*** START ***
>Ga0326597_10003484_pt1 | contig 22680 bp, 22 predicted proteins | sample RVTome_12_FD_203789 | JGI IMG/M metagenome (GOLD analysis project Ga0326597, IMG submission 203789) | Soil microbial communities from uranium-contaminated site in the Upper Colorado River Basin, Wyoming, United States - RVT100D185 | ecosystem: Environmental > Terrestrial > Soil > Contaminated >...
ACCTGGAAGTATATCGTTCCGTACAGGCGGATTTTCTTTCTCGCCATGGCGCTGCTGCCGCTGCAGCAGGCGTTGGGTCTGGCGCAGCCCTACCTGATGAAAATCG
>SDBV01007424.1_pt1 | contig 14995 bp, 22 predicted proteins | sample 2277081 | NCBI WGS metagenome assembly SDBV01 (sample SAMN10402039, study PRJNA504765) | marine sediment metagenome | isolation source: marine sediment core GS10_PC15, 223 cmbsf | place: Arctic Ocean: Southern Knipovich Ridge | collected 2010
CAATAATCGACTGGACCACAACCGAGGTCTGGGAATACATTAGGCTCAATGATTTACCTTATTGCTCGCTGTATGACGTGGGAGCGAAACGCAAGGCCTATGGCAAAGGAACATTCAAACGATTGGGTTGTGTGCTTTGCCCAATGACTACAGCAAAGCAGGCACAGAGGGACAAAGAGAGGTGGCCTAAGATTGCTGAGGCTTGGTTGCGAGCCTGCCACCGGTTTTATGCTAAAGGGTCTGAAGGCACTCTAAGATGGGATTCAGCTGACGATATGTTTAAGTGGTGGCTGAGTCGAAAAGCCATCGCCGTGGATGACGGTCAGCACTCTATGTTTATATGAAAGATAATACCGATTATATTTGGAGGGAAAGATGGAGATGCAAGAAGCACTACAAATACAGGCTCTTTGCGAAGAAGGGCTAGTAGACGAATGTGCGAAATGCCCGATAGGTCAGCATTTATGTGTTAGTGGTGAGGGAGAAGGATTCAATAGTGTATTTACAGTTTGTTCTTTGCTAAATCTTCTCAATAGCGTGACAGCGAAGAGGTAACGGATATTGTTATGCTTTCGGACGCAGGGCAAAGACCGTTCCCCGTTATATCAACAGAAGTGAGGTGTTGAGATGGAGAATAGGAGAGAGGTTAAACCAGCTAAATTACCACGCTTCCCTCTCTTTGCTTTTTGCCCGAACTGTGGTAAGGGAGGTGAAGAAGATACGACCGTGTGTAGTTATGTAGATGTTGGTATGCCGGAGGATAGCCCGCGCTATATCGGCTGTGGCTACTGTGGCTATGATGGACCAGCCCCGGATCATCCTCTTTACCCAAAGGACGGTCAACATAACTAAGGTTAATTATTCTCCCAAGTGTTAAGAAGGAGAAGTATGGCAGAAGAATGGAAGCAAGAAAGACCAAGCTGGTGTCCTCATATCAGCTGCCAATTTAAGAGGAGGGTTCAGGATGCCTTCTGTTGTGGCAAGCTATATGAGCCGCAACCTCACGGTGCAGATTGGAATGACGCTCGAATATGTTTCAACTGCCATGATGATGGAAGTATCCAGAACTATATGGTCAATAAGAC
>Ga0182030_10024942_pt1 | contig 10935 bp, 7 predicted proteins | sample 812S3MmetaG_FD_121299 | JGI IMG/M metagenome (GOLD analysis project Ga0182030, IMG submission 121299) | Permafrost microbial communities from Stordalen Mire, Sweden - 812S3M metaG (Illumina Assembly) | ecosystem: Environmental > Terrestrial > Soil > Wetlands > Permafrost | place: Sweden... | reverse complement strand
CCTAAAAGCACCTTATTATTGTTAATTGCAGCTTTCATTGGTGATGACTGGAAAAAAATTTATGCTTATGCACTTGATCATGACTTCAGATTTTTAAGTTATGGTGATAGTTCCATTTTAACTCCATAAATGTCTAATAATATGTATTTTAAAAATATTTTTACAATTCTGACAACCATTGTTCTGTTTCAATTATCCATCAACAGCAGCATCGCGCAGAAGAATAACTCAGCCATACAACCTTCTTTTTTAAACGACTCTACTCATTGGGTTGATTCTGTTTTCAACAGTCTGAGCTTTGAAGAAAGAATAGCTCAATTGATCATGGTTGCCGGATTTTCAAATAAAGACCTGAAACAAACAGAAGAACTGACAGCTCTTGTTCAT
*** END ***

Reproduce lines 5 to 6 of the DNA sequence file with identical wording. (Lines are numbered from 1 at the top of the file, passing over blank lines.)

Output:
>Ga0182030_10024942_pt1 | contig 10935 bp, 7 predicted proteins | sample 812S3MmetaG_FD_121299 | JGI IMG/M metagenome (GOLD analysis project Ga0182030, IMG submission 121299) | Permafrost microbial communities from Stordalen Mire, Sweden - 812S3M metaG (Illumina Assembly) | ecosystem: Environmental > Terrestrial > Soil > Wetlands > Permafrost | place: Sweden... | reverse complement strand
CCTAAAAGCACCTTATTATTGTTAATTGCAGCTTTCATTGGTGATGACTGGAAAAAAATTTATGCTTATGCACTTGATCATGACTTCAGATTTTTAAGTTATGGTGATAGTTCCATTTTAACTCCATAAATGTCTAATAATATGTATTTTAAAAATATTTTTACAATTCTGACAACCATTGTTCTGTTTCAATTATCCATCAACAGCAGCATCGCGCAGAAGAATAACTCAGCCATACAACCTTCTTTTTTAAACGACTCTACTCATTGGGTTGATTCTGTTTTCAACAGTCTGAGCTTTGAAGAAAGAATAGCTCAATTGATCATGGTTGCCGGATTTTCAAATAAAGACCTGAAACAAACAGAAGAACTGACAGCTCTTGTTCAT